For Roger Knox, to be inducted into the NIMA Hall of Fame, is only fitting if not overdue. But then the late Auriel Andrew still wants to be acknowledged in such a way too, and the ARIA Hall of Fame has a lot of catching up to do. Roger is a living legend and he has been a lynch-pin in the Buried Country stageshow since its inception a few years ago. Even for all the duress that such full-scale touring can impose on especially elders, his commitment and deep soul has never wavered. Roger will join other such Hall of Famers as Ali Mills, Jimmy Little, Seaman Dan, Archie Roach, Vic Simms and Kutcha Edwards, and on the night he will perform a few songs alongside other showcase performances by 2018 NIMA nominees like the Baker Boys, Busby Marou, Kasey Chambers with Alan Pigram, Alice Skye and others. He will then, later this year, be the subject of an exhibition at the new Australian Music Vault at the Arts Centre in Melbourne, which will display artefacts and show films from his 40-year long career. A national tour with Jon Langford is also in the offing. Meantime, if you’re in Darwin, we hope to see you at Thursday’s show, which will have local legend Ali Mills performing a welcome to country. Very excitingly too the new Buried Country vinyl LP edition will be on sale at the merch table! Mary or Ruby will look after you. From all the BC mob, we give Roger a big hug and just look forward to even more years of great music yet ahead of us…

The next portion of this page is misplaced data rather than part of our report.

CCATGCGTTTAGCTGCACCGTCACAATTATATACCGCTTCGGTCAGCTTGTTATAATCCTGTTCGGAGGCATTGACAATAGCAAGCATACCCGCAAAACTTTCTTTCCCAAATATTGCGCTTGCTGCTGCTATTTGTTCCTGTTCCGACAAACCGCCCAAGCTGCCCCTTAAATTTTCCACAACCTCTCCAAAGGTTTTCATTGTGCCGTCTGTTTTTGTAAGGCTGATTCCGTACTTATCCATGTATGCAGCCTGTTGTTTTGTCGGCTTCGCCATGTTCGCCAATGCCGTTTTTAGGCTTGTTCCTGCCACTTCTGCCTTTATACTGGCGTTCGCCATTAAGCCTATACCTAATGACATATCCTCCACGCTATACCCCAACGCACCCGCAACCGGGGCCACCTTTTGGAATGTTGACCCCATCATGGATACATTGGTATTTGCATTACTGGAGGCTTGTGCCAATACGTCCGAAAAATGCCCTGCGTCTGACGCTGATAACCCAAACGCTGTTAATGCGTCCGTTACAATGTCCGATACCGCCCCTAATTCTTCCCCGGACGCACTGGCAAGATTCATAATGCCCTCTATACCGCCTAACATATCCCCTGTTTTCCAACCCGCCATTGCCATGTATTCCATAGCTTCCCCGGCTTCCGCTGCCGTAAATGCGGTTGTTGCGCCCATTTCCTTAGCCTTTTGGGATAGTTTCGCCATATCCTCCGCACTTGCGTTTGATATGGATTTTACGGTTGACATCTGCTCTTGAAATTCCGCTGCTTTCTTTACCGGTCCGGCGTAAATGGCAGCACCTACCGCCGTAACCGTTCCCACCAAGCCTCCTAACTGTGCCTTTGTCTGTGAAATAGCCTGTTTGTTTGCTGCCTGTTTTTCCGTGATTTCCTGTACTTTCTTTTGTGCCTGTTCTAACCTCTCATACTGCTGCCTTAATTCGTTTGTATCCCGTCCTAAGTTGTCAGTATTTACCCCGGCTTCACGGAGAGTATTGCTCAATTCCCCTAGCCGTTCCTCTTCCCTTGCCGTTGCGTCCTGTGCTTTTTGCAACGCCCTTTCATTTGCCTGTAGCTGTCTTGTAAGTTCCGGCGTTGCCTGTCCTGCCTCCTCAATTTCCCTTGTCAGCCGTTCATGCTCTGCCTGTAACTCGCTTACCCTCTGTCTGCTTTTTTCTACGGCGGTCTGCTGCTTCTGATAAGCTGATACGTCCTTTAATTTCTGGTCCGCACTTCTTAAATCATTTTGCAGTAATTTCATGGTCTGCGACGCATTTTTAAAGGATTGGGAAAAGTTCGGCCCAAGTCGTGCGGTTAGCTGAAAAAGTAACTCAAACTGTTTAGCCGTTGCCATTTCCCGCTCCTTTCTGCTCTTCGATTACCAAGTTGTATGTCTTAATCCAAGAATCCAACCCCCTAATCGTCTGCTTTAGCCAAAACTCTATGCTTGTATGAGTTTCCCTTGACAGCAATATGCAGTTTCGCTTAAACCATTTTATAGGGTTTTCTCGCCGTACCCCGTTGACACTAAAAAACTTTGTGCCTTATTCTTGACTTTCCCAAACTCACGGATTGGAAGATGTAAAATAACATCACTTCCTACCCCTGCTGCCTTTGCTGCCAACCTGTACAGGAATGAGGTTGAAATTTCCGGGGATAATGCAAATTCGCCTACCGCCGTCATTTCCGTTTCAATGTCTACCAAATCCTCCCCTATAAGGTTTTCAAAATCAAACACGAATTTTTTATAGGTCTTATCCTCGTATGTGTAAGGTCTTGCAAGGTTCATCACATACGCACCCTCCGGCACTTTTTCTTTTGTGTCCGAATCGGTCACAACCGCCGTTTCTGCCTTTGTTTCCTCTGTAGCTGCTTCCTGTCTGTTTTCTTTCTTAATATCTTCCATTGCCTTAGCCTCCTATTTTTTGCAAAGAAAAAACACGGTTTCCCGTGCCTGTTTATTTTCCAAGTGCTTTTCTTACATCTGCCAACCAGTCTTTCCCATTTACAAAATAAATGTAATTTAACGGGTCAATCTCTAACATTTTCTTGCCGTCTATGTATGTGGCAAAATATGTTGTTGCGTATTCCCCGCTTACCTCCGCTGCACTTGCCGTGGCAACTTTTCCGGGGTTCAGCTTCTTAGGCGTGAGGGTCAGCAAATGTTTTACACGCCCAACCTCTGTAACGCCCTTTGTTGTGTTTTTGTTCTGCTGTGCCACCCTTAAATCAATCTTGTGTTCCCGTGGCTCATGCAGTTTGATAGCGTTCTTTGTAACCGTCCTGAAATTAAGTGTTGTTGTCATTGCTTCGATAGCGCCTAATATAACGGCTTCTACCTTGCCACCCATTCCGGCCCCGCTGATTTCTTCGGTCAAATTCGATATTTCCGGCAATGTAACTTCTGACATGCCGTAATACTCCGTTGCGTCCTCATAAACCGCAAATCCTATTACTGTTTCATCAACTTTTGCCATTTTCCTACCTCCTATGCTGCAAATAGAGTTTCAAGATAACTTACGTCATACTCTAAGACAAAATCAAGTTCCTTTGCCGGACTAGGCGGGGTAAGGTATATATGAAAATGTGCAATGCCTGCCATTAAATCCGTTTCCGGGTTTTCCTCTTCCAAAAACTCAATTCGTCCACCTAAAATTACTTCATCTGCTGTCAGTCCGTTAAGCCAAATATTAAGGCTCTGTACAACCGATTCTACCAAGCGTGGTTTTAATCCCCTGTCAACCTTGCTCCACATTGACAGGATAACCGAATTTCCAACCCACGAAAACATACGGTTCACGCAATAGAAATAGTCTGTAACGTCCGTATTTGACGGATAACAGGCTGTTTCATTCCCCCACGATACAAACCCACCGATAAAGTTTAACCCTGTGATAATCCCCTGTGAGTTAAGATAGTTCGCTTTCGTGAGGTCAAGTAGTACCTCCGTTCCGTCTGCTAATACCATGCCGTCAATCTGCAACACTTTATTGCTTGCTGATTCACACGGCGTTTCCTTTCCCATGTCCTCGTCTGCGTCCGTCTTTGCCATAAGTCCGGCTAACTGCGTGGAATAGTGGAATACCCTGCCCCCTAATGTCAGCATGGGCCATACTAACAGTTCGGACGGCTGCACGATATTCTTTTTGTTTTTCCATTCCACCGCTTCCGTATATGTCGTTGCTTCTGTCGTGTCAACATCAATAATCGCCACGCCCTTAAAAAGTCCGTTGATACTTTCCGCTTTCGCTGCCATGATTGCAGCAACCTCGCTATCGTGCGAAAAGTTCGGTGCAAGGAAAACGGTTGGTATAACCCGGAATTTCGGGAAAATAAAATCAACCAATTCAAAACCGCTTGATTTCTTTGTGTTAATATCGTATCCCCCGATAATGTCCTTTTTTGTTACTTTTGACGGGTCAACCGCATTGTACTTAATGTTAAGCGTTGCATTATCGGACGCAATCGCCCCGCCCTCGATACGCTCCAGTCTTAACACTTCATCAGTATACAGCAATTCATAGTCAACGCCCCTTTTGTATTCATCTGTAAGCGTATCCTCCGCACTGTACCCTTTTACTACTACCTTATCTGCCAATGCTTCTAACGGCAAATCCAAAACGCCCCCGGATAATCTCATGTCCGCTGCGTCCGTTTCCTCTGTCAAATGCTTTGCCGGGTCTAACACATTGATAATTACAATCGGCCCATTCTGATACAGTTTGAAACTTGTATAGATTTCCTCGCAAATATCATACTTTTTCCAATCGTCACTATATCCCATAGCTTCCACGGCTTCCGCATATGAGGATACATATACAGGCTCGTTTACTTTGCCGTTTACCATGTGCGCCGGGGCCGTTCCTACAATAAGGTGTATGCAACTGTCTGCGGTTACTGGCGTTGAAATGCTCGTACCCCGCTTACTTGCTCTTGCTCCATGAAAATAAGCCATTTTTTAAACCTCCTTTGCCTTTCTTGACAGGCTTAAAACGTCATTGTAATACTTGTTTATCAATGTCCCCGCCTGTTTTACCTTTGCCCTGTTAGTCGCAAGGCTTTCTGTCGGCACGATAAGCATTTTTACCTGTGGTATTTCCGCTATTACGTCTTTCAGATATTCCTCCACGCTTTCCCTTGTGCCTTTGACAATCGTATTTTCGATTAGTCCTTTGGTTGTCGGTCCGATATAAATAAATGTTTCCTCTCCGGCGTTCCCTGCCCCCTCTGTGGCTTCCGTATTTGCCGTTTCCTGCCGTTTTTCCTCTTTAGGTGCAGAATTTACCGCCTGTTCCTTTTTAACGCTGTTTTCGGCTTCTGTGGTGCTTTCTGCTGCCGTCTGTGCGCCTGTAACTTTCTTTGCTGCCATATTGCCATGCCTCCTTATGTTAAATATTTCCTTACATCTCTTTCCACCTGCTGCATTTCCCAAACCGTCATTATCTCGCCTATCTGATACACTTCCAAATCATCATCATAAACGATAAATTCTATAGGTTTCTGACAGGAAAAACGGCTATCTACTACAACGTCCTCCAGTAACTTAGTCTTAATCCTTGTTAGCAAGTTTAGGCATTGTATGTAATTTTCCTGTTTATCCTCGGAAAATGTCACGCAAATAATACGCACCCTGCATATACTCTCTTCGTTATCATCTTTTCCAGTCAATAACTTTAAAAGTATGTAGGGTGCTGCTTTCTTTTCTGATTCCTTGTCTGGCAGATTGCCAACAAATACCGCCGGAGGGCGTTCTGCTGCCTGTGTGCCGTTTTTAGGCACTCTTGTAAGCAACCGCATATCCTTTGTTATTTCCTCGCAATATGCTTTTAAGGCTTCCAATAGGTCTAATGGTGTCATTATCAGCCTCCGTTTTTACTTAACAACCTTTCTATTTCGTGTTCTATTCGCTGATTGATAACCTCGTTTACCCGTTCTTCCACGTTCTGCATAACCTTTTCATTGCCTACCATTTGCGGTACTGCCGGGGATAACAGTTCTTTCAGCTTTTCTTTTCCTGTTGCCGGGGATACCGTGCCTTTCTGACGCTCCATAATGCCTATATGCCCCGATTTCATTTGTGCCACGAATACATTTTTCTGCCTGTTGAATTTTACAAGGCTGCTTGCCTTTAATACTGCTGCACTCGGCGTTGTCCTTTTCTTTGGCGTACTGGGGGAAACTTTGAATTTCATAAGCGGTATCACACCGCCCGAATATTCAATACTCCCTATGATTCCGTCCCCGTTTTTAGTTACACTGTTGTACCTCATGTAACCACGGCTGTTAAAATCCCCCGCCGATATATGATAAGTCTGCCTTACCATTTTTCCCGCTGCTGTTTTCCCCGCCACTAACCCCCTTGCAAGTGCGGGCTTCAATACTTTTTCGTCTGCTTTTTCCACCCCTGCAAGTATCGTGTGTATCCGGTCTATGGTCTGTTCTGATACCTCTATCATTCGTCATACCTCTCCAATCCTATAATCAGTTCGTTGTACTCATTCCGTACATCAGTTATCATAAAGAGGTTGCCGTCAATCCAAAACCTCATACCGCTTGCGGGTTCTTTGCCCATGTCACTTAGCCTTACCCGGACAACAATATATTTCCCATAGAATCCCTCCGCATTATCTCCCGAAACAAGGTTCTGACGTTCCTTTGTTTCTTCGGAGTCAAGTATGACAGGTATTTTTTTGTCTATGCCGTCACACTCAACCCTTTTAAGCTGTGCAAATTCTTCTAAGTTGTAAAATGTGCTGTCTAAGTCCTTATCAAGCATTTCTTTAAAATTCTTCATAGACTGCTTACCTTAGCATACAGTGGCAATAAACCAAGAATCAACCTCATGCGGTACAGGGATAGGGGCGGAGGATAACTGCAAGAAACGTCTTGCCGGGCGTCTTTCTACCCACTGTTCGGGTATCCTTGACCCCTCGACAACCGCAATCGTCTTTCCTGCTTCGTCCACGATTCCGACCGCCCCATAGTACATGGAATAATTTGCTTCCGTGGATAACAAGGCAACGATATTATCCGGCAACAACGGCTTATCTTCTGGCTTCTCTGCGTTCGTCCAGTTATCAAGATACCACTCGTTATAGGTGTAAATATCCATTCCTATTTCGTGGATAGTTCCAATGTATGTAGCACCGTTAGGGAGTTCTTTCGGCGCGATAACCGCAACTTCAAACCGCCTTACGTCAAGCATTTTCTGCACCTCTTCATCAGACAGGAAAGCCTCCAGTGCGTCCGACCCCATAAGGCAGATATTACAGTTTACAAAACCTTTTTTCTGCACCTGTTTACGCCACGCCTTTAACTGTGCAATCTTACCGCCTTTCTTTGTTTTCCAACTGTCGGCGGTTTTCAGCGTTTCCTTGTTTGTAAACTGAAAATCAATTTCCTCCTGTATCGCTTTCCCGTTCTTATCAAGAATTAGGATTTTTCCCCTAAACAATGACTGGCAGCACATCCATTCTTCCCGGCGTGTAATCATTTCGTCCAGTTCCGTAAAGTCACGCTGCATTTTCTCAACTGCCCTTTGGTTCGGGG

When I first went to Cambodia a few years ago (drawn, I have to admit, by the music as much anything), I met a young man there who went by the handle of DJ Oro. Oro was deeply committed to the recovery, restoration and redistribution of the great lost Cambodian music that was horrifically literally killed off during the Pol Pot era. I said to him, O man, you’re like the Khmer ME! And we laughed in fraternity. It’s great meeting kindred spirits like that. It was much the same when I first encountered Eric Isaacson, who runs Mississippi Records, the label that’s just released the new vinyl LP version of Buried Country as just the latest in a long catalogue of amazing releases. Eric had been on the road in Australia with his friend Darren Hanlon, the fine young singer-songwriter from Queensland whose own label Flippin’ Yeah Records is a partner in this BC LP endeavour. I’d gone along to an evening they presented at the Golden Age cinema in Sydney. Eric spoke amusingly about his background, his mostly-musical obsessions and the rationale behind Mississippi, and he showed some of the amazing last films shot by Alan Lomax that he has in his archive. And I thought, again, another one! Mississippi has amassed a truly extraordinary catalogue of exhumed gems (gospel, blues, R&B, hillbilly, street singers, devotional music) that make Greil Marcus’s famous “old, weird America” tag seem totally inadequate. I had a brief chat with Eric at the end of the night, and left it at that. Until a little while later I got an email out of the blue from Darren who was with Eric at his home in Portland, Oregon: They wanted to know if I’d be interested in helping them put together this LP. I said to them, you mean an actual 12” 33.3rpm vinyl LP?! Are you kidding would I be interested?!? I had only one main qualification – that we take this unique opportunity to include some material from my collection that was always perhaps a bit too arcane, a bit too lo-fi, to include on either of the two major-label CD releases. With which they couldn’t have agreed more. And so we proceeded to get the album together, or more to the point, Darren did; it was mostly his baby and an odyssey as he trekked over the four corners of the country tracking down whatever traces of the music he could still find. I mean, who else was gonna do it? I gave Darren all the background, contacts, leads and hunches I could, and off he went and way beyond the call of duty… And it was really only the support and encouragement he got from community and family that made the LP possible. Darren went to the Kimberly to talk to Olive Knight, and to northern NSW to talk to the daughter of Black Allan Barker and the family of Maisie Kelly. In his clapped-out old van, he went and saw Wilga Williams in Canberra, and Bobby McLeod’s daughter Natalie in nearby Nowra. He went and saw ex-Warumpi Band guitarist Sammy Butcher in Papunya. He talked to people in Darwin and people in Tasmania. He secured the rights to use a portrait of painter/singer Jimmy Pompey by Vincent Namatjira on the front cover, and a painting by Pompey himself on the back cover, as you can see here: